See also[edit]

References[edit]

  1. ^ a b c d e Bhasin M, Reinherz EL, Reche PA (2006). "Recognition and classification of histones using support vector machine". J. Comput. Biol. 13 (1): 102–12. doi:10.1089/cmb.2006.13.102. PMID 16472024. 
  2. ^ a b c d e f g Ronnigen, T; Shah, A; Oldenburg, AR; Vekterud, K; Delbarre, E; Moskaug, JO; Collas, P (2015). "Prepatterning of Differentiation-Driven Nuclear Lamin A/C-Associated Chromatin Domains by GlcNAcylated Histone H2B". Genome Research. Retrieved 24 November 2015. 
  3. ^ a b c d e f g h Lodish, HF; Berk, A; Kaiser, C; Krieger, M; Bretscher, A; Ploegh, HL; Amon, A; Scott, MP (2013). Molecular Cell Biology (Seventh ed.). New York: Freeman. pp. 258–328. ISBN 978-1-4292-3413-9. 
  4. ^ a b c d e f g h i j Molden, RC; Bhanu, NV; LeRoy, G; Arnaudo, AM; Garcia, BA (2015). "Multi-faceted Quantitative Proteomic Analysis of Histone H2B Isoforms and Their Modifications". Epigenetics and Chromatin 8 (15).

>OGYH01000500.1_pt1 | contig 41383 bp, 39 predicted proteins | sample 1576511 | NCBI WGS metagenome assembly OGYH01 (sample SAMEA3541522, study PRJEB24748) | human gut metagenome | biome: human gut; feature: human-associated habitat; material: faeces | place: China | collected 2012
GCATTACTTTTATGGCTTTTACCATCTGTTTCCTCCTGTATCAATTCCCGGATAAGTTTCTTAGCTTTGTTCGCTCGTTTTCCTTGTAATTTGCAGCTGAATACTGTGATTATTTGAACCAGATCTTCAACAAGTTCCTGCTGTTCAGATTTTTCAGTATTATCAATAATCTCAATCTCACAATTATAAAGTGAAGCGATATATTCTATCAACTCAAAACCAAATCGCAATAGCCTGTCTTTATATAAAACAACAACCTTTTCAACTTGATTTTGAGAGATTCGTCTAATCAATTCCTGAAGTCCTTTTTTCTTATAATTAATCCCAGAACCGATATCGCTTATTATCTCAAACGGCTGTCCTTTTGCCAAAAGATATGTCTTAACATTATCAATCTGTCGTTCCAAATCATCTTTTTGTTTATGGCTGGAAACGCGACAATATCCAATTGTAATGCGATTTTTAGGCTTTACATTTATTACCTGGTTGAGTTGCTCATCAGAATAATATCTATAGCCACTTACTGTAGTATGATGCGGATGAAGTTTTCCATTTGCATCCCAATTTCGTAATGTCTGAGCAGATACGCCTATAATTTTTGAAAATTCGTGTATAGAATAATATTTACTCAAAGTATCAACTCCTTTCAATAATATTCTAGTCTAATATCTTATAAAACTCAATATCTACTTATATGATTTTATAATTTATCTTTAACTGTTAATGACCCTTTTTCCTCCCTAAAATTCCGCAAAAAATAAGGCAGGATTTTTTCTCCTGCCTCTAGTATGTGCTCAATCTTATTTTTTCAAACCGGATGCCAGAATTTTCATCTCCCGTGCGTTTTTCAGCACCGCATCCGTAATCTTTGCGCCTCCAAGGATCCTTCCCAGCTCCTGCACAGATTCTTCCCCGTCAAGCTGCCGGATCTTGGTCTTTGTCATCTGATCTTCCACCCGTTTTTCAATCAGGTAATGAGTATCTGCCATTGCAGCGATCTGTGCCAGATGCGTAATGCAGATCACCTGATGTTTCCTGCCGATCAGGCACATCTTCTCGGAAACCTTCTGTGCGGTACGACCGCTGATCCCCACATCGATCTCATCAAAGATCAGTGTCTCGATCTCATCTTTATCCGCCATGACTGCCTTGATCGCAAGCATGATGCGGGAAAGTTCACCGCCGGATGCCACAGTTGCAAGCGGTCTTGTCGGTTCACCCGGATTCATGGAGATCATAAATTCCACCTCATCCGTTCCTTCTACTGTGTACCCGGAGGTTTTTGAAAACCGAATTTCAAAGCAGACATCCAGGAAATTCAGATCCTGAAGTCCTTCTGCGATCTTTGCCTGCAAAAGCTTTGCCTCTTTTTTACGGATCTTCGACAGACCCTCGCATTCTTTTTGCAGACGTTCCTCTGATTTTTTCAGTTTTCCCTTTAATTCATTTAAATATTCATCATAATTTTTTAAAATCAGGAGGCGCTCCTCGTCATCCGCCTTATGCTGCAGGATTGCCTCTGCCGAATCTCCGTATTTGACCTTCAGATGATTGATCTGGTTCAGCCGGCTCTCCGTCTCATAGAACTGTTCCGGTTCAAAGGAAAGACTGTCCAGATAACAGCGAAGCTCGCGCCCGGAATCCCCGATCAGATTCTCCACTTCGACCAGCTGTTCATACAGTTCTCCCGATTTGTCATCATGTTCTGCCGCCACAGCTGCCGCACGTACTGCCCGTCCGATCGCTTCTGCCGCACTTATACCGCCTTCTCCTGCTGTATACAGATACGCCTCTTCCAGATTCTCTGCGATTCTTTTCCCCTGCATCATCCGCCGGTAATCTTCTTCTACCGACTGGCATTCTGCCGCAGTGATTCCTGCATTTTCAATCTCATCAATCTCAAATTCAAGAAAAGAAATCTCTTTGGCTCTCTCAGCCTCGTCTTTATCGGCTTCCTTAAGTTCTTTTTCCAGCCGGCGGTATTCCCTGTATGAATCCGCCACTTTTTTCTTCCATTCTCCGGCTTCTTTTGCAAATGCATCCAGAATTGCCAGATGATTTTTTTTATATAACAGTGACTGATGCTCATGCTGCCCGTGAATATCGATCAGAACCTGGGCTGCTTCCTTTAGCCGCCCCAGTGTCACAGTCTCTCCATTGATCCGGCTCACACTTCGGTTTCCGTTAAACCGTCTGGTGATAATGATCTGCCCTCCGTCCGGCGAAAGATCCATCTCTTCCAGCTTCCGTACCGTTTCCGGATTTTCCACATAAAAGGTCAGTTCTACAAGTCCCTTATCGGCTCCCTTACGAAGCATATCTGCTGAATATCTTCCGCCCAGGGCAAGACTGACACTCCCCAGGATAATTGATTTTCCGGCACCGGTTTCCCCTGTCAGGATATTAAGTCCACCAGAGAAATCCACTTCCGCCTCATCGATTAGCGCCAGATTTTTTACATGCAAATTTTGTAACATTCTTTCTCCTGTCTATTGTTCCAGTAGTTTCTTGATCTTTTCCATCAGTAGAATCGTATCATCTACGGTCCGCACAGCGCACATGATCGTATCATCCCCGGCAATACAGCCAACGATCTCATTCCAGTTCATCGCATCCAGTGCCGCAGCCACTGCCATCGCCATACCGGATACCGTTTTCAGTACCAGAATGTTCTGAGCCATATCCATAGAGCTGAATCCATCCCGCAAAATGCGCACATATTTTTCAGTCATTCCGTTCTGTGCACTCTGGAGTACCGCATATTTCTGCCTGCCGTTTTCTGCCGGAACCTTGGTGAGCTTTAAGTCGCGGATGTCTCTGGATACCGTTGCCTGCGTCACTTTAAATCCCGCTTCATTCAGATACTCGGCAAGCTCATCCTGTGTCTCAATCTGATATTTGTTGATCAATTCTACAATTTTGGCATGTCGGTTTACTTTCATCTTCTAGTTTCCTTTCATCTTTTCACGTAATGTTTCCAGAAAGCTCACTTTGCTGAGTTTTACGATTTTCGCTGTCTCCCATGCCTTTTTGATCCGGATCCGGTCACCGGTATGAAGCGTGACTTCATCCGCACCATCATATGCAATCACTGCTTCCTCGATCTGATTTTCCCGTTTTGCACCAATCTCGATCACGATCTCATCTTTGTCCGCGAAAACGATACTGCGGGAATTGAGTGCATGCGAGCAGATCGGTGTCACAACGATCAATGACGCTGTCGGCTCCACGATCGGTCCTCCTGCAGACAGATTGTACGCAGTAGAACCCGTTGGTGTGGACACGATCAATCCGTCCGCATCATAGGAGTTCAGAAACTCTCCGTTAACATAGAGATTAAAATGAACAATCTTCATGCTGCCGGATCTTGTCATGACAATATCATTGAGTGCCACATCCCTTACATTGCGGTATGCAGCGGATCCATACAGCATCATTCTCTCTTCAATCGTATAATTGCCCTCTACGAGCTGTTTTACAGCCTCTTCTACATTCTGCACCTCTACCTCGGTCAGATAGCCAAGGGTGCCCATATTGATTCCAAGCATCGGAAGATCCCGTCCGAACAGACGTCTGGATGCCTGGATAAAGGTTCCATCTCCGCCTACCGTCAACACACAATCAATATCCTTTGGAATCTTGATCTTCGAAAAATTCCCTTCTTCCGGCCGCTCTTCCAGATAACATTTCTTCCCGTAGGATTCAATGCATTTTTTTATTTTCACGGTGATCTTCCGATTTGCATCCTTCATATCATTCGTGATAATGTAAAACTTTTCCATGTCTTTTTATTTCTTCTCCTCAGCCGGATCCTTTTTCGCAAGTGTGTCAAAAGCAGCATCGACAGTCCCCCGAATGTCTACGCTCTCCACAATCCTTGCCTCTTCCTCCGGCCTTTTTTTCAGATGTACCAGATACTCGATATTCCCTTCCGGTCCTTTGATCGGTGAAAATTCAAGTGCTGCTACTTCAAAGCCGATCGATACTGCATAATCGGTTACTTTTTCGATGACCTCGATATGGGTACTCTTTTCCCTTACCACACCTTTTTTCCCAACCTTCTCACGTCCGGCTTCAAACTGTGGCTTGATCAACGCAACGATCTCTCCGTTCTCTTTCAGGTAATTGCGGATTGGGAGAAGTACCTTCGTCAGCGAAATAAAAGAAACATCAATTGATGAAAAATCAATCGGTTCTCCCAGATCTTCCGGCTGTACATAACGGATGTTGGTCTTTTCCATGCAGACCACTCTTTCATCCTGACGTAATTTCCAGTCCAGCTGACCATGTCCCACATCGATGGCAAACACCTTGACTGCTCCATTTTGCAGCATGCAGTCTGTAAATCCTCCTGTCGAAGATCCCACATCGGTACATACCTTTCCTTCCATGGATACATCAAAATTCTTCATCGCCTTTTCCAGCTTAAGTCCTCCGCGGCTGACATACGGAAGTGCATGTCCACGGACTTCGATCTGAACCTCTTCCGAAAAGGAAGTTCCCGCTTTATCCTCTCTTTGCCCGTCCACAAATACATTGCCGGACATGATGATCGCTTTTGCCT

5. ^ a b Wu, J; Mu, S; Guo, M; Chen, T; Zhang, Z; Li, Z; Li, Y; Kang, X (2015). "Histone H2B Gene Cloning, with Implication for Its Function During Nuclear Shaping in the Chinese Mitten Crab, Eriocheir sinensis". Gene. 
  6. ^ a b c "Histone H2B (53H3) Mouse mAb #2934". Cell Signaling Technology. Retrieved 24 November 2015. 
  7. ^ a b c Osley, MA (2006). "Regulation of Histone H2A and H2B Ubiquitylation". Briefings in Functional Genomics and Proteomics 5 (3): 179–189. 
  8. ^ a b c d Golebiowski, F; Kasprzak, KS (2005). "Inhibition of Core Histone Acetylation by Carcinogenic Nickel(II)". Molecular and Cellular Biochemistry 279: 133–139. 
  9. ^ Khare, SP; Habib, F; Sharma, R; Gadewal, N; Gupta, S; Galande, S. "Histone H2B". HIstome: A Relational Knowledgebase of Human Proteins and Histone Modifying Enzymes. Nucleic Acids Research. Retrieved 24 November 2015.